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Emotional abuse is much harder to recognize, but no less damaging.

At the 2008 Summer Meeting of the National Association of Attorneys General, Attorneys General from across the nation passed a resolution encouraging schools to develop teen dating violence awareness curriculum.

Tweens and teens are experiencing disturbing levels of violence in their dating relationships, but only half recognize the warning signs of a dangerous relationship.

A 2008 study commissioned by Liz Claiborne and found: Abuse in a dating relationship can be confusing and frightening at any age.

Teen dating violence is a serious issue affecting young people in our communities Each year, 1 in 3 teens in the U. is a victim of verbal, physical, emotional or sexual abuse from a dating partner.

Violent relationships in adolescence can have serious ramifications by putting the victims at higher risk for substance abuse, eating disorders, risky sexual behavior and adult re-victimization.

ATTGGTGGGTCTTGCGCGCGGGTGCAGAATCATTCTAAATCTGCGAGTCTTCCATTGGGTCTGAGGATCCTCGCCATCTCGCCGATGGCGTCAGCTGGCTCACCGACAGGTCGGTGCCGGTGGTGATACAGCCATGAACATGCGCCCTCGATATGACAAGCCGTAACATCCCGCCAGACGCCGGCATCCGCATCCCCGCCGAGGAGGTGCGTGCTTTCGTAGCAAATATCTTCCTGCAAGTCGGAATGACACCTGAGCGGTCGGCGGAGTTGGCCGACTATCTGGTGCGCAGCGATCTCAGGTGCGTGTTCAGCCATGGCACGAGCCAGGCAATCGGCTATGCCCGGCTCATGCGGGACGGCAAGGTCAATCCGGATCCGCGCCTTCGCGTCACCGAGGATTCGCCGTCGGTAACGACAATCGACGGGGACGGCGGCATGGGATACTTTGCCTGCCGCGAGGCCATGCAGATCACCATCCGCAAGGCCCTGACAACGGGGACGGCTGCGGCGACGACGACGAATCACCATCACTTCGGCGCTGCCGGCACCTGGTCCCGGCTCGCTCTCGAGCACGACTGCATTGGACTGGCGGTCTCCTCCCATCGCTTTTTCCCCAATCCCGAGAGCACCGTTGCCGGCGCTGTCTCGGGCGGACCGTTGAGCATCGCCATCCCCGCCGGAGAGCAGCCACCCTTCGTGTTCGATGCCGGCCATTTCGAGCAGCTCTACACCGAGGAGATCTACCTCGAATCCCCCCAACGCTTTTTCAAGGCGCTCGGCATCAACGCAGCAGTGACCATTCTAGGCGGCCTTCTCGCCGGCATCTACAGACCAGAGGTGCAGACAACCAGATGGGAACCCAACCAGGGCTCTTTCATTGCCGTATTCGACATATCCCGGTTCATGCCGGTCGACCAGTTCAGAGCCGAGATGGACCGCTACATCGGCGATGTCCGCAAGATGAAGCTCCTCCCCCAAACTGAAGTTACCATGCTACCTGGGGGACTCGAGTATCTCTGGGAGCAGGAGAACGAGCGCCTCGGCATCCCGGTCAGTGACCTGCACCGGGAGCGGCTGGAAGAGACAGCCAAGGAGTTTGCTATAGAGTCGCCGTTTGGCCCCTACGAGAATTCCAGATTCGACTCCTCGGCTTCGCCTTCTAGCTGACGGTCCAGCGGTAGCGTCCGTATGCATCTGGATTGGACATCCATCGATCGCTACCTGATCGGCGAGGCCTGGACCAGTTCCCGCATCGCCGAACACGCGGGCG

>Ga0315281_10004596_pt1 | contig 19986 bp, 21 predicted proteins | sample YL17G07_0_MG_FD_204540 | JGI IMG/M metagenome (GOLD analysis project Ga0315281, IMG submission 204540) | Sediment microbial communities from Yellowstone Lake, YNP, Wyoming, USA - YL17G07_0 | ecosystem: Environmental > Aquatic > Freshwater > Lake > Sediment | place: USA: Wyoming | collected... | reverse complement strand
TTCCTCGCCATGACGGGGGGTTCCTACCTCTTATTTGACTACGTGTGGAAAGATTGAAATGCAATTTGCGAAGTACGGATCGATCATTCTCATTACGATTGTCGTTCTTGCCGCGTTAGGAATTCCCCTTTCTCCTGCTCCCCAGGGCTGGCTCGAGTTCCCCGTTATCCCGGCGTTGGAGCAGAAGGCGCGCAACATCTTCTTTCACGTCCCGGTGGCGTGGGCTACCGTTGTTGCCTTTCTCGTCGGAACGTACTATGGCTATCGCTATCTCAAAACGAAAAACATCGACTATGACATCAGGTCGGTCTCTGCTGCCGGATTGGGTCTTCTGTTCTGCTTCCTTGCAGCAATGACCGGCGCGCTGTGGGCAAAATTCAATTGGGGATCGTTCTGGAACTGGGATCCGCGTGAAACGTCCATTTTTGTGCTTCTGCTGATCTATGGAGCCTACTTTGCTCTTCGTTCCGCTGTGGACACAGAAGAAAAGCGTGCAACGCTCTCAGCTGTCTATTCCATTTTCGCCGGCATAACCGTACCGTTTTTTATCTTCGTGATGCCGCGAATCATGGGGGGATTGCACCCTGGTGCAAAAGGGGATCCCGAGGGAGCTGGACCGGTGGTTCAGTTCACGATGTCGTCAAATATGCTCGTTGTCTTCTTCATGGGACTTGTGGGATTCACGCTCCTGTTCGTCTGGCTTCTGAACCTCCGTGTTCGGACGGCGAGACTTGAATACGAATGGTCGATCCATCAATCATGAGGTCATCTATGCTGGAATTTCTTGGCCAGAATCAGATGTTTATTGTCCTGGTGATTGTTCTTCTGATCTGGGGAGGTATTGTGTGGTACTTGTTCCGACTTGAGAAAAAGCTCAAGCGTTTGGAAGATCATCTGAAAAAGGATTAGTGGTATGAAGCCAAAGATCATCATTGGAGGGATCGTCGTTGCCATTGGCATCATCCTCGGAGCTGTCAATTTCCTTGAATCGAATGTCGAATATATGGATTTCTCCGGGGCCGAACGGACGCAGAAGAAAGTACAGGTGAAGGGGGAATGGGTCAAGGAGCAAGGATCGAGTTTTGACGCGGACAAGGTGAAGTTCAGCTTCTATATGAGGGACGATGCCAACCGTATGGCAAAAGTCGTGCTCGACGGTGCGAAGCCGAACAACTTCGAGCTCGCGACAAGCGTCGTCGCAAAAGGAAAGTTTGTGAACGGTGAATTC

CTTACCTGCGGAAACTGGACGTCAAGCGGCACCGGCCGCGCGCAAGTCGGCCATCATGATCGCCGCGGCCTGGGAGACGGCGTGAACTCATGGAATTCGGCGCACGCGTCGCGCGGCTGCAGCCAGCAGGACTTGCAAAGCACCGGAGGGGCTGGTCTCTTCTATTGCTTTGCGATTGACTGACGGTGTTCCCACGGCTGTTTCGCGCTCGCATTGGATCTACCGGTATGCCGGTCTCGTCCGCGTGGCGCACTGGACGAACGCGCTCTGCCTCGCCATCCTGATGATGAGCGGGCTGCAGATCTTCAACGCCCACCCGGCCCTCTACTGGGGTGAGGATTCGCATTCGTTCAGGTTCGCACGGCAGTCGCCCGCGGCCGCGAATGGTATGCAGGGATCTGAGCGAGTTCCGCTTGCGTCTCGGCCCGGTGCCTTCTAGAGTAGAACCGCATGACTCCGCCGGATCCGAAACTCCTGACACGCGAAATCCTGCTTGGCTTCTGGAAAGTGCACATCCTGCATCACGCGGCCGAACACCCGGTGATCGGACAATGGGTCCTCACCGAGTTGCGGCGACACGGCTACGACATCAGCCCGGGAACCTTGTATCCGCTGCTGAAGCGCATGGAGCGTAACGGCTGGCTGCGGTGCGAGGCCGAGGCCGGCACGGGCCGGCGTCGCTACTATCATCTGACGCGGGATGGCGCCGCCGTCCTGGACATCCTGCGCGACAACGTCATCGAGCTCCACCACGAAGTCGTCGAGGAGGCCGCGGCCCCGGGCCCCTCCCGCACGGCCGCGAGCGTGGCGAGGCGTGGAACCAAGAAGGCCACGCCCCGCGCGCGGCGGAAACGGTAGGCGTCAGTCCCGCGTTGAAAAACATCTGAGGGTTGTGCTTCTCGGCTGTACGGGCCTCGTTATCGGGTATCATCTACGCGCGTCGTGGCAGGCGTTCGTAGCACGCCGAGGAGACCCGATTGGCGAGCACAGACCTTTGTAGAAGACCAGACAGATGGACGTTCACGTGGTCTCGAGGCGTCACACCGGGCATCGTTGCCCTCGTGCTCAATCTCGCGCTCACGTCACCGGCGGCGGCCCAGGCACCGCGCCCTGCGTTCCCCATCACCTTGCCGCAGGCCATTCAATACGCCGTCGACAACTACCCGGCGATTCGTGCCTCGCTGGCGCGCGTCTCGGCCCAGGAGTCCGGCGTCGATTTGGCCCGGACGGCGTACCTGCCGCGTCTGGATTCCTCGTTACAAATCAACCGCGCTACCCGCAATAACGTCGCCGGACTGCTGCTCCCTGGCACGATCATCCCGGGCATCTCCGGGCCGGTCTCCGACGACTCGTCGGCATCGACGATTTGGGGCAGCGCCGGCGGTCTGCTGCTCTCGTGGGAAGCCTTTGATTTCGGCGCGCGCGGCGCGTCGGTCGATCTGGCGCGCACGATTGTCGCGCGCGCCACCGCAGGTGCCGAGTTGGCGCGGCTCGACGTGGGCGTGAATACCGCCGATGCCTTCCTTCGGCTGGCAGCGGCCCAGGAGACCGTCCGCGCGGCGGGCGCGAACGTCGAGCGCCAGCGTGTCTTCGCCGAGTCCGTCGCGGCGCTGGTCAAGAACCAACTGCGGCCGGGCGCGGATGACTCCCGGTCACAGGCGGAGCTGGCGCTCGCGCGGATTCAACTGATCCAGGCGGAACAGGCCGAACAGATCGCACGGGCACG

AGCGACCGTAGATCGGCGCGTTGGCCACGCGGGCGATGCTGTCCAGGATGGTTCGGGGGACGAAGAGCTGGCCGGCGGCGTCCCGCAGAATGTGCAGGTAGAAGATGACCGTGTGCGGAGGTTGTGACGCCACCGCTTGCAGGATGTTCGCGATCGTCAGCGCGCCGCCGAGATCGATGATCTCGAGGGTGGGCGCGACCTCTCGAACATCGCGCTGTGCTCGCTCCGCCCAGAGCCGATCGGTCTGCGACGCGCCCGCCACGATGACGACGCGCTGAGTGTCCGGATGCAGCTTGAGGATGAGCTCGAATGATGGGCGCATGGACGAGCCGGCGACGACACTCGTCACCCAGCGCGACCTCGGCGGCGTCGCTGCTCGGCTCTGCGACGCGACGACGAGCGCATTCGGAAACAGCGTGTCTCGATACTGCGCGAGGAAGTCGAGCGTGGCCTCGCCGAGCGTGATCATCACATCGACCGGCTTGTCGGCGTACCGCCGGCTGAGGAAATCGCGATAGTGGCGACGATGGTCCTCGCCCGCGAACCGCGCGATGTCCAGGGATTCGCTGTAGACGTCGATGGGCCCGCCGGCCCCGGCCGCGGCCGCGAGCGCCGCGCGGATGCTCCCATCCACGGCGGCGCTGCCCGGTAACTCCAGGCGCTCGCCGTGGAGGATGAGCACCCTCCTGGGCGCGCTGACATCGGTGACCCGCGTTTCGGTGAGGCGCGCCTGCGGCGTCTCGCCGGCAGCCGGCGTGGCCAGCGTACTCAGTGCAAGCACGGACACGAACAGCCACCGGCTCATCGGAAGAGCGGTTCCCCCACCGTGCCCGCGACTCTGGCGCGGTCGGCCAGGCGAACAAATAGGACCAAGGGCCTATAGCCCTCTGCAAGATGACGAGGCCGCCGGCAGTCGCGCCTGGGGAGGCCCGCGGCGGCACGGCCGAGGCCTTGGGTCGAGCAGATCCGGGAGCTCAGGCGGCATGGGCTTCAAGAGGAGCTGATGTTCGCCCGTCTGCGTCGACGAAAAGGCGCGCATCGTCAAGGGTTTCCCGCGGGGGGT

And so, to help further the discussion, we offer in this article a gender-based analysis of teen dating violence with a developmental perspective.[5] We look at what we know — and what we don't know — about who is the perpetrator and who is the victim in teen dating violence.

We also discuss how adult and adolescent romantic relationships differ in the hope that an examination of existing research will help us better understand the problem and move the field toward the creation of developmentally appropriate prevention programs and effective interventions for teenagers.

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Interestingly, the rates of reported victimization versus perpetration in the state were similar for boys and girls.[3] However, when it comes to severe teen dating violence — including sexual and physical assault — girls were disproportionately the victims.[4] At a recent workshop on teen dating violence, co-sponsored by the U. Departments of Justice (DOJ) and Health and Human Services (HHS), researchers presented findings from several studies that found that girls and boys perpetrate the same frequency of physical aggression in romantic relationships.

This finding was at odds with what practitioners attending the workshop said they encounter in their professional experience.